Sunday, February 26, 2012

Miss Matched, Miss Calculated

Exciting news, Readers. In March my "Montana Moonlight Duo" will be available through major e-book retailers.

The "Montana Moonlight Duo" contains two full-length contemporary romances "Miss Matched" and its sequel "Miss Calculated."

One-line blurbs for these two highly-entertaining novels are below.

Miss Matched: A woman's life is drastically changed when she breaches her ethics and falls in love with her client.

Miss Calculated: A graduate student thinks she's figured out everything there is to know about love until a handsome cowboy teaches her a few lessons she'd never learned in school.

Beautiful Montana is the location; the heroes are cowboys; the stories are highly romantic.

The "Montana Moonlight Duo" will have its own page full of more info and excerpts. I'll let you know when it's available.

Take care, dear Readers, and have a wonderful week.


Fran Shaff, Award-Winning Author

Sunday, February 19, 2012

Free E-Books

Get to know a new writer's work by downloading her free e-book.

Check out these books available for free at the links below.

The Beauty and Beast E
By Beate Boeker
A short story

All Jill wants is a calm wellness evening in the secure environment of her bath to recuperate from an exhausting week at work. However, fate intervenes in the form of an attractive neighbor . . .

"The Beauty" At Amazon

Nothing but Trouble
By Lisa Mondello

Stoney Buxton needs to raise cash fast to save the family ranch after a barn fire injured his father and left the family finances in ruin. Re-entering the rodeo circuit seems like the best way to get the money he needs. That is until Melanie Summers shows up at his ranch flashing easy money. T

To everyone else, Melanie's offer seems like the answer to all his prayers. But one look at her long legs and pouting lips and Stoney knows this high society gal is going to be nothing but trouble...for his cowboy heart.

Nothing But Trouble at Amazon

A Bride for Tom
by Ruth Ann Nordin

Tom Larson is having trouble finding a wife, and Jessica Reynolds decides to help him overcome his awkward and clumsy manners so he can attract women. This historical romantic comedy is rated G.

A Bride for Tom at B&N

A Bride for Tom at Amazon

Finding Peace
By Sandra Carey Cody

The life of a disillusioned peace activist takes on new meaning when she takes a day off to visit a small town Folk Festival-all because she couldn't ignore a dog in distress.

Finding Peace at BN

I hope, if you haven't yet enjoyed books by these authors, you'll give them a try!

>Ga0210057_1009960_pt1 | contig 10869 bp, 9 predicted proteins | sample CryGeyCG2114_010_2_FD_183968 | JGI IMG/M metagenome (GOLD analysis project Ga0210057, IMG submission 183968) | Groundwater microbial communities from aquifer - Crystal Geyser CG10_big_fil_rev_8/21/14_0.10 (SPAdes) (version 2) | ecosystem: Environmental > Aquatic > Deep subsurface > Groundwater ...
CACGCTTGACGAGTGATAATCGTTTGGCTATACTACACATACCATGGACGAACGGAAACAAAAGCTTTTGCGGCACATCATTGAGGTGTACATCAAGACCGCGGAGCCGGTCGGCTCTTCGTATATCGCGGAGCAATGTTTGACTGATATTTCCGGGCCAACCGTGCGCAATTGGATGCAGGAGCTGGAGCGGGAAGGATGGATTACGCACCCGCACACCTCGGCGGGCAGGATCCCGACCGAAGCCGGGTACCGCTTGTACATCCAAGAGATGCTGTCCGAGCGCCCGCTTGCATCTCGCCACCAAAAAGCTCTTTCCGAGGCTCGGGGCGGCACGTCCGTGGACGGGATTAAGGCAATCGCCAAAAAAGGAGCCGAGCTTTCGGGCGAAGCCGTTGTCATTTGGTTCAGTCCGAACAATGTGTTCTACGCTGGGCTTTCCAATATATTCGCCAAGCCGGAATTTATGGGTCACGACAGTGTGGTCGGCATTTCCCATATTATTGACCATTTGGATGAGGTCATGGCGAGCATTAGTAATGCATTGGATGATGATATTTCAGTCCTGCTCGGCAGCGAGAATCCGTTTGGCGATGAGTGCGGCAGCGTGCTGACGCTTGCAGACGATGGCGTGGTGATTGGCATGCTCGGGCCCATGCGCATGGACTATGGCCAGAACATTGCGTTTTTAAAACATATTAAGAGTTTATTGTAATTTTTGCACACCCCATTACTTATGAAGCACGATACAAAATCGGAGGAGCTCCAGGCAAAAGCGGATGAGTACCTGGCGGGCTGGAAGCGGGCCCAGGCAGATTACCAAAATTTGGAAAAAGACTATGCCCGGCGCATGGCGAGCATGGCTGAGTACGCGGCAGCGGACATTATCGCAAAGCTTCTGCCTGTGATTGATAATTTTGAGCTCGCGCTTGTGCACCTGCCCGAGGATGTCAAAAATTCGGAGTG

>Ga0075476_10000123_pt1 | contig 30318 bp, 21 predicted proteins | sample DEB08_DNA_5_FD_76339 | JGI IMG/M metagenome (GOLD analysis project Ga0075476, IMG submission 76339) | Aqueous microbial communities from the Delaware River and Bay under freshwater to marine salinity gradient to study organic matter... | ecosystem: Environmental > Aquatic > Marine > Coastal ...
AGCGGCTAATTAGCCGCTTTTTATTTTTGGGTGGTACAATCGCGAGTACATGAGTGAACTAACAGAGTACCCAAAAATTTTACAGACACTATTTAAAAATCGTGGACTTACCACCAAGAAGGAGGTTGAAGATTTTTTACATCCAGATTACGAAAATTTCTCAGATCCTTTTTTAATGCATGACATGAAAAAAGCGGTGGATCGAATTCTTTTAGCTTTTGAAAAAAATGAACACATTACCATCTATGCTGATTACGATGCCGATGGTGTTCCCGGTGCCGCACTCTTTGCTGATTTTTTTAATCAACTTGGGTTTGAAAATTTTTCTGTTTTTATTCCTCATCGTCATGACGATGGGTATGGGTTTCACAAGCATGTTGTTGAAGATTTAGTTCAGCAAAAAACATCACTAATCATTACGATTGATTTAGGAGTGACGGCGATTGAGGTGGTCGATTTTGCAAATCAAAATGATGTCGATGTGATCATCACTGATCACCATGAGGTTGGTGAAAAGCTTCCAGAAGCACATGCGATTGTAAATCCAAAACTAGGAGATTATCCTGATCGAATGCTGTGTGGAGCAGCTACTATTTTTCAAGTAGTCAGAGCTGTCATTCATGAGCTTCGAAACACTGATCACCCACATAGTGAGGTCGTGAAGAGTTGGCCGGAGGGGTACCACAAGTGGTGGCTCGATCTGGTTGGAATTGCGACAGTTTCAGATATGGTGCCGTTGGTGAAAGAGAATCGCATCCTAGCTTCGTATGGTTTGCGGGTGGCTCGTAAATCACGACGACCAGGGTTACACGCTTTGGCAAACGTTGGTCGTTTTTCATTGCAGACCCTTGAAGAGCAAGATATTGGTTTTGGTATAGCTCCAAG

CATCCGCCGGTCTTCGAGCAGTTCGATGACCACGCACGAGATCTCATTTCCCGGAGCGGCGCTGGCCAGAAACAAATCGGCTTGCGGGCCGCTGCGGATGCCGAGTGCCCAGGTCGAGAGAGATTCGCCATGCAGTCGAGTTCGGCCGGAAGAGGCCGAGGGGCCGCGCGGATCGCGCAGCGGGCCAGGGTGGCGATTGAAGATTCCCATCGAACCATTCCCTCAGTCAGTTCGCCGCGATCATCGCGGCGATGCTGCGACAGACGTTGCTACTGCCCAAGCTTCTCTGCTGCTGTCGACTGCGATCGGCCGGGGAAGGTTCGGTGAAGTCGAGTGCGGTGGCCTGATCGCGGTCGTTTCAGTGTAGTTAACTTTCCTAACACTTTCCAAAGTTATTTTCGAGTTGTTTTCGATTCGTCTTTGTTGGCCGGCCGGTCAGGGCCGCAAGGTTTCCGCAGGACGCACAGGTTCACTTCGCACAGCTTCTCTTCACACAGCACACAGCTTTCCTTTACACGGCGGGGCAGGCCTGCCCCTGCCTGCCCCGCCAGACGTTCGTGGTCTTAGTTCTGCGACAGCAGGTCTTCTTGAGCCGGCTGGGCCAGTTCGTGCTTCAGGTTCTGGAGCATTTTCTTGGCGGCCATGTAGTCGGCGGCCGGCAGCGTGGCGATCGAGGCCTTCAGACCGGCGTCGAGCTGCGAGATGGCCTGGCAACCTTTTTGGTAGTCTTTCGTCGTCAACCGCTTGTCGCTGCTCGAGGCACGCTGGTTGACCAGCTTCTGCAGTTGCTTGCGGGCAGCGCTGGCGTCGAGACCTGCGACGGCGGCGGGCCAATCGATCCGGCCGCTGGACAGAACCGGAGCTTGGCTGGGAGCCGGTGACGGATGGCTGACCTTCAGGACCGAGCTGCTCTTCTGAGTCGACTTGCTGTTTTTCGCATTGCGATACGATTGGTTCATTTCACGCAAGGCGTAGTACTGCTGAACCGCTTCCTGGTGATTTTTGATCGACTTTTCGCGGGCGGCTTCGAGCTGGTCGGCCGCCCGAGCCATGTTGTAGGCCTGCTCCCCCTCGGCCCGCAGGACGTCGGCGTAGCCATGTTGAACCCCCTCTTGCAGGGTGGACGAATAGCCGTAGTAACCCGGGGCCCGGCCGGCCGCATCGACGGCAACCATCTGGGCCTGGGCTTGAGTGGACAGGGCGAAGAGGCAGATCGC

Fran Shaff, Award-Winning Author

Tuesday, February 7, 2012

How to Write a Book, Sort of

When we write a book we read (and re-write), re-read (and re-write) and re-read (and re-write) our copy as we work to improve the story. In addition to writing a plot which makes sense and entices readers to continue their reading, we’ve got to keep an eye on many other things involved in the writing of a story.

Here a few things we need to keep in mind:

1. Characters: consistencies in the way they behave (true to their nature, to who they are), in their physical descriptions, their histories as “people,” etc.
2. Settings: where are the characters--country, state, city, house, room, etc.
3. Who: who’s in the scene, where are they, what are they doing, etc.
4. Goals: what are the goals of the POV character in the scene, story, etc.
5. POV: In whose point of view are we writing and why

While these are the main things we writers must keep in mind as we trudge through our story’s plot, we also must be aware of HOW we are saying what we are saying.

How are we:

1. Phrasing our description?
2. Describing our setting?
3. Illustrating our characters through dialogue?
4. Making POV clear to our readers?
5. Using words cleverly to execute our plot?

With all these things working in our heads at the same time as we strive to write a story which can be easily read by our dear readers, it’s no wonder we can miss the little things which tend to bog down a story’s pace such as:

1. Using meaningless intensifiers such as “perhaps” “very” or “always”
2. Using “that” where it isn’t necessary
3. Using extraneous phrases such as “as a matter of fact” “when all is said and done”
4. Using redundant modifiers like “past memories” “important essentials” “tiny little”
5. Using repetitive categories such as “huge in size” and “blue in color”

A good method to use in writing a book is this:

1. Work on plot layout and characters
2. Once your pre-writing work is done (research, plot layout, character identification) write the first draft working mainly on the storyline
3. Second draft should concentrate on fixing weaknesses on plot and character
4. Third draft and succeeding drafts should continue to fix weaknesses
5. Final draft should fix all the edits such as the overuse of intensifiers, “that” type of words, and redundant words and phrases, etc.

Of course, you may already have a better way of doing things, but if you need a little steering or grounding as you struggle to complete your book, I hope these tips help.

Good luck with your current project.


Fran Shaff, Award-Winning Author